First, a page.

Choices Between Stairs, Escalators And Ramps In Stations
Free (open access)
W. Daamen, P. H. L. Bovy & S. P. Hoogendoorn
In assessing the design of a public transfer station it is very important to be able to predict the routes taken by the passengers. Most simulation tools use very simple route choice models, only taking into account the shortest walking distance or walking time between a passenger’s origin and destination. In order to improve this type of route choice model, other factors affecting passenger route choice need to be identified. Also, the way these factors influence route choice behaviour needs to be determined, indicating how each factor is valued. In this research, route choice data have been collected in two Dutch train stations by following passengers through the facility from their origins to their destinations. These data have been used to estimate extended route choice models. The focus in this contribution is on the influences of level changes in walking routes on passenger route choice behaviour. It appears that the different ways of bridging level changes (ramps, stairs, escalators) each have a significant and different impact on the attractiveness of a route to the traveller. Keywords: passenger behaviour, route choice, vertical infrastructure, choice models. 1 Introduction Public transport passengers are subjected to the problem of making route choice decisions in interchange nodes. This route choice becomes more and more complex, since public transport stations are slowly turned into multi-purpose facilities, including shopping and catering services. While this increases the number of activities that may be performed in a station, it also makes the station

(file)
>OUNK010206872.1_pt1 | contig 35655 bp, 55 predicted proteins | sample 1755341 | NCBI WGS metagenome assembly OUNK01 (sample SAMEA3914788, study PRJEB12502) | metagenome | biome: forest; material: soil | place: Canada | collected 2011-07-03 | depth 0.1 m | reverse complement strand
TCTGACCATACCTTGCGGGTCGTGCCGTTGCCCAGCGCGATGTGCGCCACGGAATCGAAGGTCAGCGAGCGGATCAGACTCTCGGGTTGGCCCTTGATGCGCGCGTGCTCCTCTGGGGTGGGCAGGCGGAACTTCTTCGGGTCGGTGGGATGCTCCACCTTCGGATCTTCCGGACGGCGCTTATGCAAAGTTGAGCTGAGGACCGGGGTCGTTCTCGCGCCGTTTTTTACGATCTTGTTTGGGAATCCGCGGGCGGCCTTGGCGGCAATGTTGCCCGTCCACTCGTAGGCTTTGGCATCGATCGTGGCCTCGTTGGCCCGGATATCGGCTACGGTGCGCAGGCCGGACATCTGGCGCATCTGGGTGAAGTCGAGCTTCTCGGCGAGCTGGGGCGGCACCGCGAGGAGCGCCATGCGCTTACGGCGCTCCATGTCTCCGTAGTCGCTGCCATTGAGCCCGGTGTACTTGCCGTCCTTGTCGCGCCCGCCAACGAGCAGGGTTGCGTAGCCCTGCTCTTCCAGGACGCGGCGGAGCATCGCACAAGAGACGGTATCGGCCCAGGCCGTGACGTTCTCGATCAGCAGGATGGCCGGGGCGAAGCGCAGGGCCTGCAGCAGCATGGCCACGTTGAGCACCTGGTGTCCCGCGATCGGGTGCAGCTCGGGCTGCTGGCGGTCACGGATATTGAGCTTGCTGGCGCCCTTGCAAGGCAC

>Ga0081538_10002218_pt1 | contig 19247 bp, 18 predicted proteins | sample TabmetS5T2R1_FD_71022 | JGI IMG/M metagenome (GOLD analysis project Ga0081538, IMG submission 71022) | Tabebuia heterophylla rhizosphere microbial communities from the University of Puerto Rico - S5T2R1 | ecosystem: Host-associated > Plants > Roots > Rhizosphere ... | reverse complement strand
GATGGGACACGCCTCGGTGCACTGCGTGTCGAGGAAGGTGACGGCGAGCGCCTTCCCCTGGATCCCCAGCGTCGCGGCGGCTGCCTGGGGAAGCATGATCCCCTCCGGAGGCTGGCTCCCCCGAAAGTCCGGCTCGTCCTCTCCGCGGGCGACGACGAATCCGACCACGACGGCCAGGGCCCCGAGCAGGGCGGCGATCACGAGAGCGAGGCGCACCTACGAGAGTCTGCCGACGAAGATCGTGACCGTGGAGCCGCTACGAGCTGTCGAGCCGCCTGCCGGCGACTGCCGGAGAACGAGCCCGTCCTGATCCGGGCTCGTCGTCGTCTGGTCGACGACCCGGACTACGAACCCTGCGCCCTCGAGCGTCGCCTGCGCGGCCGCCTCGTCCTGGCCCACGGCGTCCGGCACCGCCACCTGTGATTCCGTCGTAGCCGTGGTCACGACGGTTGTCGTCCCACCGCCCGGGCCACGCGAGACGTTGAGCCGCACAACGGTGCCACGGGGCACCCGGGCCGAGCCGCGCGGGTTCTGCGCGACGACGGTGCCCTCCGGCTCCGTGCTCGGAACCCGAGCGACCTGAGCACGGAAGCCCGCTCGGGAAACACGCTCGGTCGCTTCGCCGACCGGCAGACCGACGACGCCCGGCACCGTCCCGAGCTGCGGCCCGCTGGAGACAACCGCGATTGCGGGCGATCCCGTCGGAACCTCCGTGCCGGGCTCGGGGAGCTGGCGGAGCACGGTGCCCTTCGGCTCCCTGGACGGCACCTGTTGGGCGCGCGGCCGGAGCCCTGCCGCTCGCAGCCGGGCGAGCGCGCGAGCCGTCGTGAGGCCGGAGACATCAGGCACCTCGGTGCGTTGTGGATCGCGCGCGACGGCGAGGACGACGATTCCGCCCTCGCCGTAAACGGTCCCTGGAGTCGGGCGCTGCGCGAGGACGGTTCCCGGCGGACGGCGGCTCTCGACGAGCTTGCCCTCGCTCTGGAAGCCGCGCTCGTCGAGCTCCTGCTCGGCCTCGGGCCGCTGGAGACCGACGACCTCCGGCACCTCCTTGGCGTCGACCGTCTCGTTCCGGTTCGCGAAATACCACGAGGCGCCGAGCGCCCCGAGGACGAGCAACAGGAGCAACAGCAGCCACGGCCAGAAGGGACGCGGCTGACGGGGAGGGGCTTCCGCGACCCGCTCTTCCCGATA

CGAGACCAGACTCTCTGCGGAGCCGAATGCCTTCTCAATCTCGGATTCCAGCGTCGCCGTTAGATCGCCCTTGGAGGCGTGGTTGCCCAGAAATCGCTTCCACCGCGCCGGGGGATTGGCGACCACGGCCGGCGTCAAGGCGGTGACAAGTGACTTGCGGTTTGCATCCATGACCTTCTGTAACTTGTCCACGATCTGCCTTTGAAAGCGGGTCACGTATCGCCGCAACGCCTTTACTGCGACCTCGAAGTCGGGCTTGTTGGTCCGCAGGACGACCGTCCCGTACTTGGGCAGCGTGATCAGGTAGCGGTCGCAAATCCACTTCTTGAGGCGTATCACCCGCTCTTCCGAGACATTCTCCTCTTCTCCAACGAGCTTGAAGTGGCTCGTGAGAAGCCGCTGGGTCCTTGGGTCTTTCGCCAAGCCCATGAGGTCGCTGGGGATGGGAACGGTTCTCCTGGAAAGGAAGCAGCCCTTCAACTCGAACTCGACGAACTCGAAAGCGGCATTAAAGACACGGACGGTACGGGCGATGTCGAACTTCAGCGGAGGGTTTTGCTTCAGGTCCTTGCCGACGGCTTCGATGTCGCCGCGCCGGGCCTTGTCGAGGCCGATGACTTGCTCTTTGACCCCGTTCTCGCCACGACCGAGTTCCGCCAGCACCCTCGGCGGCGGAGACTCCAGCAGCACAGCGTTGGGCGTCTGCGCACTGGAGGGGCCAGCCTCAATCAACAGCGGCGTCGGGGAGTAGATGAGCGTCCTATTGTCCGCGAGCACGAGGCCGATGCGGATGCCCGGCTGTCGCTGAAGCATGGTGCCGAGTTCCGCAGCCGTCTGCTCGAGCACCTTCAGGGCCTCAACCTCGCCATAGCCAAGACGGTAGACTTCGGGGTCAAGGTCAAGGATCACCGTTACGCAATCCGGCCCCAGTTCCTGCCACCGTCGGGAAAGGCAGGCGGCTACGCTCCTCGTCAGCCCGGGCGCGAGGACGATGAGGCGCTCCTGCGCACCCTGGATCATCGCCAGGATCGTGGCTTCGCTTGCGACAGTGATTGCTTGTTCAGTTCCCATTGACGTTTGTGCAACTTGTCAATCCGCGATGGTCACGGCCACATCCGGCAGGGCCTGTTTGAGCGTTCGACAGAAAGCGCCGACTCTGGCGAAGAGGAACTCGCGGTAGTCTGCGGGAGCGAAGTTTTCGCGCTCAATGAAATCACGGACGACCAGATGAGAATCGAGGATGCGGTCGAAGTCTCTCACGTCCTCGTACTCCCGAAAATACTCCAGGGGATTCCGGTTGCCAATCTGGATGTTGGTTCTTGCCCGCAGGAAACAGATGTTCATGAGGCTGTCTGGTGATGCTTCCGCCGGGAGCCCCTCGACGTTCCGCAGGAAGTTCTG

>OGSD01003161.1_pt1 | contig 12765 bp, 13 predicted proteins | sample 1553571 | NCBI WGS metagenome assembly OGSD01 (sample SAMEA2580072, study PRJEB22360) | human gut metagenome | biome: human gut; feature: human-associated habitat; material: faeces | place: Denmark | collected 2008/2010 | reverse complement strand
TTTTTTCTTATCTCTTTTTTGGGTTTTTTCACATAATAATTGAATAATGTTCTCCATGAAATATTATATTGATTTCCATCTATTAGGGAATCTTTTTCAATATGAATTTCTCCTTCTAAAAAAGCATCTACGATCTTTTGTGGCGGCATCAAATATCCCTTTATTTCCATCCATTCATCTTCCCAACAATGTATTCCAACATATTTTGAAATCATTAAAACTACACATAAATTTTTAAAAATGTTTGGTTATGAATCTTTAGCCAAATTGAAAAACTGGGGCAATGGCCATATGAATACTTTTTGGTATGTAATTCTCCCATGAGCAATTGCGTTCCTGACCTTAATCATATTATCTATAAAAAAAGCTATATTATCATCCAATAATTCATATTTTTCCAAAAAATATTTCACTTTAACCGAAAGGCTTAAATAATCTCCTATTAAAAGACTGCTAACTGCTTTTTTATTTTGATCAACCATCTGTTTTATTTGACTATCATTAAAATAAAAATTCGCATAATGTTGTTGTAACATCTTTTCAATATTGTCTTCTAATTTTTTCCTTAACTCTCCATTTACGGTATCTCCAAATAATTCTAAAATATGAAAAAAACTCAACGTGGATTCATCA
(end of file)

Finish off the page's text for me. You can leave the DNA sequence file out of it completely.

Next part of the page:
passenger behaviour, route choice, vertical infrastructure, choice models.